The 10% increase in million pound home sales in the first half of the year was in marked contrast to the 9% fall in residential property sales as a whole over the period.
Despite this notable outperformance, million pound sales continue to account for a very minor proportion of the national housing market, representing just 1.1% of total sales in the first half of the year. Even in London, million pound sales account for only 5.7% of all sales.
There are now an estimated 200,0001 homes in Britain worth at least one million pounds.
Higher million pound sales in the capital – a 237 increase from 1,926 in the first six months of 2010 to 2,163 in the corresponding period this year – accounted for 79% of the increase nationally.
Almost two-thirds of all million pound sales in Great Britain in the first six months of 2011 were in London. The South East (690), East of England (227) and the South West (118) were the only other regions where sales were in at least three digits.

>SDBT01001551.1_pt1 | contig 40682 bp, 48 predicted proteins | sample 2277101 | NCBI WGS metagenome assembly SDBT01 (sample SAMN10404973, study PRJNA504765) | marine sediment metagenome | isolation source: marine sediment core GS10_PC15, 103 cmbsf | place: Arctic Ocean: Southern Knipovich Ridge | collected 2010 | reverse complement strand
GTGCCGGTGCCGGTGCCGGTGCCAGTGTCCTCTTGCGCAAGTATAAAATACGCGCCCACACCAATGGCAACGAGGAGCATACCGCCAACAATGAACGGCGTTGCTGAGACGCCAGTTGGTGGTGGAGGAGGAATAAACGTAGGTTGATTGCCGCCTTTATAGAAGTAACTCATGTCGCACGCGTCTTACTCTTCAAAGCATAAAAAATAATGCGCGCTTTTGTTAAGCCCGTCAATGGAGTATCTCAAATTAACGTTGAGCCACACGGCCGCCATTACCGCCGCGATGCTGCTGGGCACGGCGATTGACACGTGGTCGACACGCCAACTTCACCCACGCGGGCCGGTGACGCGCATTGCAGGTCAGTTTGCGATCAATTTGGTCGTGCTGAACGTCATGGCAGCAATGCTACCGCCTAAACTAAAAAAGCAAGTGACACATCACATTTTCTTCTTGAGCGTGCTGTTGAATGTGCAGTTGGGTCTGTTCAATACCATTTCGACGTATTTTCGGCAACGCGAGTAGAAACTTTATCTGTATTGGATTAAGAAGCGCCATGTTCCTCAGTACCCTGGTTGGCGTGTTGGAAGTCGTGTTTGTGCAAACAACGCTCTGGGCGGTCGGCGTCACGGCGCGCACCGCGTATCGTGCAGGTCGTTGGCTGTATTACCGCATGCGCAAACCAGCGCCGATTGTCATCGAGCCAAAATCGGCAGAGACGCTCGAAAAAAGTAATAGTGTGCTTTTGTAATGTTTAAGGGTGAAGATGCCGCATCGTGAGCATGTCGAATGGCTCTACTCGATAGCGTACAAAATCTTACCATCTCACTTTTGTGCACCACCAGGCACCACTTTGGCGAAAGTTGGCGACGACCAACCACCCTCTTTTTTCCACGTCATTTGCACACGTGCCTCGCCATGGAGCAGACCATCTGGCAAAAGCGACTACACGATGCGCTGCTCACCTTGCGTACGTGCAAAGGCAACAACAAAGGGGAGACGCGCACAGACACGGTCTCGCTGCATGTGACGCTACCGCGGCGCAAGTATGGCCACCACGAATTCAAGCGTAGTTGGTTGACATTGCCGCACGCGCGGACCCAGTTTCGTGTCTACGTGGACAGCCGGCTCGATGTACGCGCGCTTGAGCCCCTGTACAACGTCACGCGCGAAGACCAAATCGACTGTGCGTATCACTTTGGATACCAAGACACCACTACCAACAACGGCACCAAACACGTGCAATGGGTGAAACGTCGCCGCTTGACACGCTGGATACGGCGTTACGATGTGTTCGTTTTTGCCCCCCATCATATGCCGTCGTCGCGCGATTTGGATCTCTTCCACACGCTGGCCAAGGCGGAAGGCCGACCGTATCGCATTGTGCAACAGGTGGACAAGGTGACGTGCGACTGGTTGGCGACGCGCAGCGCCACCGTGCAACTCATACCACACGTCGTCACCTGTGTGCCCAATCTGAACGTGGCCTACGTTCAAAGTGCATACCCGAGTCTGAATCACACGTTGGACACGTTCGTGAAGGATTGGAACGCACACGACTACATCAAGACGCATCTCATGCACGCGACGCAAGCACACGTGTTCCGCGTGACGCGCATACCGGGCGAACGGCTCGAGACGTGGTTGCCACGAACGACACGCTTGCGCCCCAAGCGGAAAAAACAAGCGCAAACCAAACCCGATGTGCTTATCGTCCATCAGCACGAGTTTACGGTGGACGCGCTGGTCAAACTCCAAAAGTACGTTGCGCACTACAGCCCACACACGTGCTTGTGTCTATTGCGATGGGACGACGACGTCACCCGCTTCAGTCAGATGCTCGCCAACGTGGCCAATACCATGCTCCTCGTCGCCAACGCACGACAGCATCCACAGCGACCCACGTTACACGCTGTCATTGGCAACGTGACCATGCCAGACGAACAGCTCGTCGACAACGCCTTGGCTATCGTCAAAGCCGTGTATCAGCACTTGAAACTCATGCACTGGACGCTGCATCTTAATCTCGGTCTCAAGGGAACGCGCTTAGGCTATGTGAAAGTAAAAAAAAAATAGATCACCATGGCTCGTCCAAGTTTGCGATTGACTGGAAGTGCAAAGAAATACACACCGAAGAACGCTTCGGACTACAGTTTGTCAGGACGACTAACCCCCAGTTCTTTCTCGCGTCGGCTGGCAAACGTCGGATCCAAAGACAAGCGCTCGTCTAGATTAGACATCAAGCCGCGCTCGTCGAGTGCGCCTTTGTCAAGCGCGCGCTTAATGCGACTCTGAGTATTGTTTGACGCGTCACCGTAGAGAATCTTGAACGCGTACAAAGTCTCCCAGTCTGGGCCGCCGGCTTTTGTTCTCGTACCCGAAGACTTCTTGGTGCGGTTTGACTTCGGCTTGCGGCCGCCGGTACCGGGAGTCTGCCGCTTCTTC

All these four regions in southern England, together with the North East and Scotland, recorded an increase in sales in the first six months of 2011 compared with the same period in 2010.
In contrast, four regions experienced a fall in million pound sales over the past year. The West Midlands saw the biggest decline (-31%) followed by Yorkshire and the Humber (-30%). East Midlands (-28%) and the North West (-4%) also recorded falls.
Suren Thiru, Lloyds TSB housing economist, said:
"The number of homes sold for at least a £1 million has increased significantly over the past year in marked contrast to the rather more subdued picture across the rest of the housing market. Strong demand from wealthy cash rich buyers both in the UK and from overseas, as well as limited supply of such properties, has helped to boost the level of activity at the very top end of the housing market."
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